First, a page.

Gardens

Sometimes I wonder how many people actually live in Hooterville. The official population is 168, due to the lack of enthusiasm for responding to the last census. Many people move to Hooterville to escape the World and the Man, and are displeased when either or both trespass in their place of refuge.

This reluctance to participate led an unwise and unwary census worker to knock on my sister’s door before noon, which is like knocking on most people’s door at 2 am. Megan greeted this intrusion into her few hours of sleep with a lack of enthusiasm that made the census avoiders look like rabid fans. The census taker soon saw the error of her ways in trying to strongarm Megan into anything and fled whence she came. I doubt if she’ll ever be back.

In the meantime, our actual population remains a mystery, and even Hootervillians like myself don’t know how many houses and people live down the dirt roads that branch off the Ridge. Mine alone has five houses. But I do know that Hooterville is full of hidden wonders, like the collection of doors and accessories just down the Ridge, and also a hidden garden.

The hidden garden is also a nursery, laid out in lovely “rooms” among the redwoods. I was delighted to see an actual lawn:

I immediately wanted to take off my shoes and walk on it in my bare feet. I can’t remember the last time I walked barefoot on grass, though it was probably at Dad’s house in Wimbledon. My stepmother was always horrified at this behavior, since she associated bare feet with being poverty-stricken instead of lawn-loving. I always wore shoes in their house, even though I never do at home, even in winter.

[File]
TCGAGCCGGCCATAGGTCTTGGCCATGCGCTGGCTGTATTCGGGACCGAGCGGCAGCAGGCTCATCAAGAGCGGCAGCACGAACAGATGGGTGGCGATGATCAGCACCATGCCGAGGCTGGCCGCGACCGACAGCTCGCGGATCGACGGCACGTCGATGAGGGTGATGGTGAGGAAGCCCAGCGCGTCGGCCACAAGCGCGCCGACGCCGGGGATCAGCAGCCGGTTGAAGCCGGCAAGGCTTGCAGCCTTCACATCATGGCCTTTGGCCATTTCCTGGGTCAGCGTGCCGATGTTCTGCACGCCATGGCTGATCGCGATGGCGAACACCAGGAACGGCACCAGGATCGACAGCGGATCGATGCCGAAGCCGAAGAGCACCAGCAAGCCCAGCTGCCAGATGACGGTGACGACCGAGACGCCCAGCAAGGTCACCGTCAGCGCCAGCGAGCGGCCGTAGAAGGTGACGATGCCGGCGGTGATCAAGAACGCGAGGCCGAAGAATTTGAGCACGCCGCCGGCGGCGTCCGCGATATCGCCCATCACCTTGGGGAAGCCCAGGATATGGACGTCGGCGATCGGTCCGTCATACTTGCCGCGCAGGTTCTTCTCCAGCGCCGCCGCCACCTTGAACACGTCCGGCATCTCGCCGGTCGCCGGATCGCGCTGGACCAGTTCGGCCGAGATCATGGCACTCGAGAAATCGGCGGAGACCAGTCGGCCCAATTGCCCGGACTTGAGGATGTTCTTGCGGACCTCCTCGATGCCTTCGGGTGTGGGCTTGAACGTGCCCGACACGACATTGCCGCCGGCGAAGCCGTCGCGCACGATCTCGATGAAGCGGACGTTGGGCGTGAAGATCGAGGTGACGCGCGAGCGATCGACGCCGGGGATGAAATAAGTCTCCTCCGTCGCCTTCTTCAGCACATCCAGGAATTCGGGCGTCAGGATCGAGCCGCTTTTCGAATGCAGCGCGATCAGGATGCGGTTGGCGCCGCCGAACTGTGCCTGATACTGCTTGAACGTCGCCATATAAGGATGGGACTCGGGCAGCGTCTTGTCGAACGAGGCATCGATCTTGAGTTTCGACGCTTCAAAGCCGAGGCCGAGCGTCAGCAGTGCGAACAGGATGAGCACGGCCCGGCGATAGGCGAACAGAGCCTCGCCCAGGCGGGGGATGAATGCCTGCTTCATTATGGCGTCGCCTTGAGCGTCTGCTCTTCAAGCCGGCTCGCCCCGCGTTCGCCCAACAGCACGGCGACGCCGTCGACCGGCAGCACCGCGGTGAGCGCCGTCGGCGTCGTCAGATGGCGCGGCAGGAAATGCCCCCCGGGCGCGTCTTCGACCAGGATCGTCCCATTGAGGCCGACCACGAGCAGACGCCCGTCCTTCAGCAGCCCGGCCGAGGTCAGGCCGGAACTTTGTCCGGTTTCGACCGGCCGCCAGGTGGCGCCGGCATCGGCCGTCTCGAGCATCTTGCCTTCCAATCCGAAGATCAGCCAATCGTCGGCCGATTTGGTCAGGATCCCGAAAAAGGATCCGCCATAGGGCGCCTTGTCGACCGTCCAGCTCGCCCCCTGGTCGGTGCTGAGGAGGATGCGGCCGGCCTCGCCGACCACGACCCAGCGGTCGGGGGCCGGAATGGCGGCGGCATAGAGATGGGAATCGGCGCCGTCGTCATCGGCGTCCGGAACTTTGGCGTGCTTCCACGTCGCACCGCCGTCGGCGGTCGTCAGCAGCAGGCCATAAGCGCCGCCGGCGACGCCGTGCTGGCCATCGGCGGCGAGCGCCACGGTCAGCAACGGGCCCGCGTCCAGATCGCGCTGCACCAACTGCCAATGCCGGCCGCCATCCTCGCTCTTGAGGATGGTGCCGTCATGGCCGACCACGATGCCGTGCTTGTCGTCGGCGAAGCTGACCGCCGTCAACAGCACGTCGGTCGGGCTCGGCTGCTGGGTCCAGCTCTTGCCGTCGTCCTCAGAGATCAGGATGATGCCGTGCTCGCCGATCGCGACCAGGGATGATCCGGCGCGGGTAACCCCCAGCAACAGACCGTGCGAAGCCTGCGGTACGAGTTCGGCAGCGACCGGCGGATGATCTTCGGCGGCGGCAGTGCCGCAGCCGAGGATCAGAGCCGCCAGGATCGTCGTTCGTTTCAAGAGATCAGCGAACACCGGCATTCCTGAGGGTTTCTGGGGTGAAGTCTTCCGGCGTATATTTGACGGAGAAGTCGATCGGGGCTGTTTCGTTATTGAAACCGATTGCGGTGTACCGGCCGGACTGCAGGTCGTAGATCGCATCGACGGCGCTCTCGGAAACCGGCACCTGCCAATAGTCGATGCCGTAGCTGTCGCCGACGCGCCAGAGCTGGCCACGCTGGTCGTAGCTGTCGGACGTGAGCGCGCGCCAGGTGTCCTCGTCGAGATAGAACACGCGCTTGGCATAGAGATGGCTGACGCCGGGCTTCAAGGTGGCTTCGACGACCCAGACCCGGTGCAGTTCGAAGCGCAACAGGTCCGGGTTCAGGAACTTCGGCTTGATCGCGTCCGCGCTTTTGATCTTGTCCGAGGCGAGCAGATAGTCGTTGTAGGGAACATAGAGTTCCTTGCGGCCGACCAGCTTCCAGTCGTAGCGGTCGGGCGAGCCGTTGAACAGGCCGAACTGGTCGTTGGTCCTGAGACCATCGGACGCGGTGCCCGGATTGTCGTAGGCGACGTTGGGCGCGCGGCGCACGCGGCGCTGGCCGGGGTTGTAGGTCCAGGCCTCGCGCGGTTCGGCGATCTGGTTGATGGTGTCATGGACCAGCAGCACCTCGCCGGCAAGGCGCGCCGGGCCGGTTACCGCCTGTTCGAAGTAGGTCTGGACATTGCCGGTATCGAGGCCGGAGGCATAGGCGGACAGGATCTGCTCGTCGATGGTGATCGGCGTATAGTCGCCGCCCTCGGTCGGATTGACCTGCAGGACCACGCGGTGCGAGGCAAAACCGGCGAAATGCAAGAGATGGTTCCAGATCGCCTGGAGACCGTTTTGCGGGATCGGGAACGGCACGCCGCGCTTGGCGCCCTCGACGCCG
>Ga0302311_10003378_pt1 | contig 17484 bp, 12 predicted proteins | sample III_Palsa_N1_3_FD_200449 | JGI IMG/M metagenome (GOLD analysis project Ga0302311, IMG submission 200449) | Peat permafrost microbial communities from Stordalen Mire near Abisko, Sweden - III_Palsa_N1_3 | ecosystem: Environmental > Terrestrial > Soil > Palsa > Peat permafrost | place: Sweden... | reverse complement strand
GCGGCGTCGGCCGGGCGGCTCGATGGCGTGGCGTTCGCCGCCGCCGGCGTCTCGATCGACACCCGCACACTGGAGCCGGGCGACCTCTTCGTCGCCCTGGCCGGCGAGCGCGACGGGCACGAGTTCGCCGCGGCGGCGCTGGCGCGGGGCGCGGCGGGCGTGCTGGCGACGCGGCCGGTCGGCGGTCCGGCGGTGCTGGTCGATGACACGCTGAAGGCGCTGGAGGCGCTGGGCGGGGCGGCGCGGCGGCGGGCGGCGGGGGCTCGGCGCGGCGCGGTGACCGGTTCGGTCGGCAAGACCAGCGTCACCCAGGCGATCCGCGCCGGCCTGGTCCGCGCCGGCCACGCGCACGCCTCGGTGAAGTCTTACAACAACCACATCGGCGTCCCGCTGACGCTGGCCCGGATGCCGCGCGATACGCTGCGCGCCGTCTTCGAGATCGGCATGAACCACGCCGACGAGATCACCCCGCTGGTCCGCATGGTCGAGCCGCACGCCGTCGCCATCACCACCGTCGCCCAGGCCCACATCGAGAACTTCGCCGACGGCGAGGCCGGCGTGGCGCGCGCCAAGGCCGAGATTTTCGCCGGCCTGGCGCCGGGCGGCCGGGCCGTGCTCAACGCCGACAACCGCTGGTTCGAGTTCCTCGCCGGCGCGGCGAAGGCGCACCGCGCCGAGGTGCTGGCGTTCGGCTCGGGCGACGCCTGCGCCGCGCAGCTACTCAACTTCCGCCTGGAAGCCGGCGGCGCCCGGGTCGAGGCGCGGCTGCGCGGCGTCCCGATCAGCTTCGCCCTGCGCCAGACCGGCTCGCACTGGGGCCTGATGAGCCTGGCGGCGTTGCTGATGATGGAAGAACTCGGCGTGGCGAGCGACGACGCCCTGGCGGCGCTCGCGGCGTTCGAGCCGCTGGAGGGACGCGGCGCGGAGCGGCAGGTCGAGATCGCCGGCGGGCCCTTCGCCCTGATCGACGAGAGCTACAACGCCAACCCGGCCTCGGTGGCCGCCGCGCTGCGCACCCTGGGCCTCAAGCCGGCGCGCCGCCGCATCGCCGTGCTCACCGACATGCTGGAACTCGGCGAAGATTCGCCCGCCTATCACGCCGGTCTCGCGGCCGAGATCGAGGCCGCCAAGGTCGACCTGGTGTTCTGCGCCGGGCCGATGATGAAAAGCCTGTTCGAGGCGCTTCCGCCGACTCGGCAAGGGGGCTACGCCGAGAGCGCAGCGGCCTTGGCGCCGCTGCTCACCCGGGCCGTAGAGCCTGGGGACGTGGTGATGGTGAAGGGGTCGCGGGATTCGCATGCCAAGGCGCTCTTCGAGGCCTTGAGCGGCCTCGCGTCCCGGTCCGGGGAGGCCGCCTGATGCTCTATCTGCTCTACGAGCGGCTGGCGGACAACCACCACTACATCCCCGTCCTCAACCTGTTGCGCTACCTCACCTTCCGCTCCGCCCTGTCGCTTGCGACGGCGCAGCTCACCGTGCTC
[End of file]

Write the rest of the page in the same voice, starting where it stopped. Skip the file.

I loved the look of this industrial metal fountain in the midst of a structured looking, almost formal garden:

And the little archways giving way to sunny vistas:

I don’t know what this plant is, but it’s interesting looking:

I like outer space looking plants. There were banks of natural looking plants and flowers, too:

Plenty of inspiration to be found there, even for an underachieving gardener like Self. I have not done much with my garden this year, though things have done pretty well with my more or less benign neglect.

The fuchsias are flourishing (say that three times fast):

Whatever this plant is, it’s doing nicely in its wine barrel:

I managed to save the orchard cactus, which looked like it was dying, but is now almost outgrowing its basket:

Rob moved the purple honeysuckle from the side of the house to the front, where I am training it to cover the lattice which is supposed to hide the garbage and recycling cans (at left):

I may finally get my fantasy of vines covering the lattice with flowers. The jasmine I planted for that purpose grew up instead of across, so I’m hoping the honeysuckle will fill in that part. Time will tell.

A YEAR AGO: Making cider by hand from our own apples. A dream come true!

FIVE YEARS AGO: Audrey and I get check-ups.

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1 Comment


  1. I can’t say I blame people for moving to Hooterville and escape the Man. From the photos I see and the stories I here from your blog, Hooterville is like a dream place, where everything looks calm and beautiful. Who would not want to live in such a magical place, the calm, the houses, the flowers, it’s where one can find peace, a rarity these days, enjoy your time there Suzy, as I know you do.

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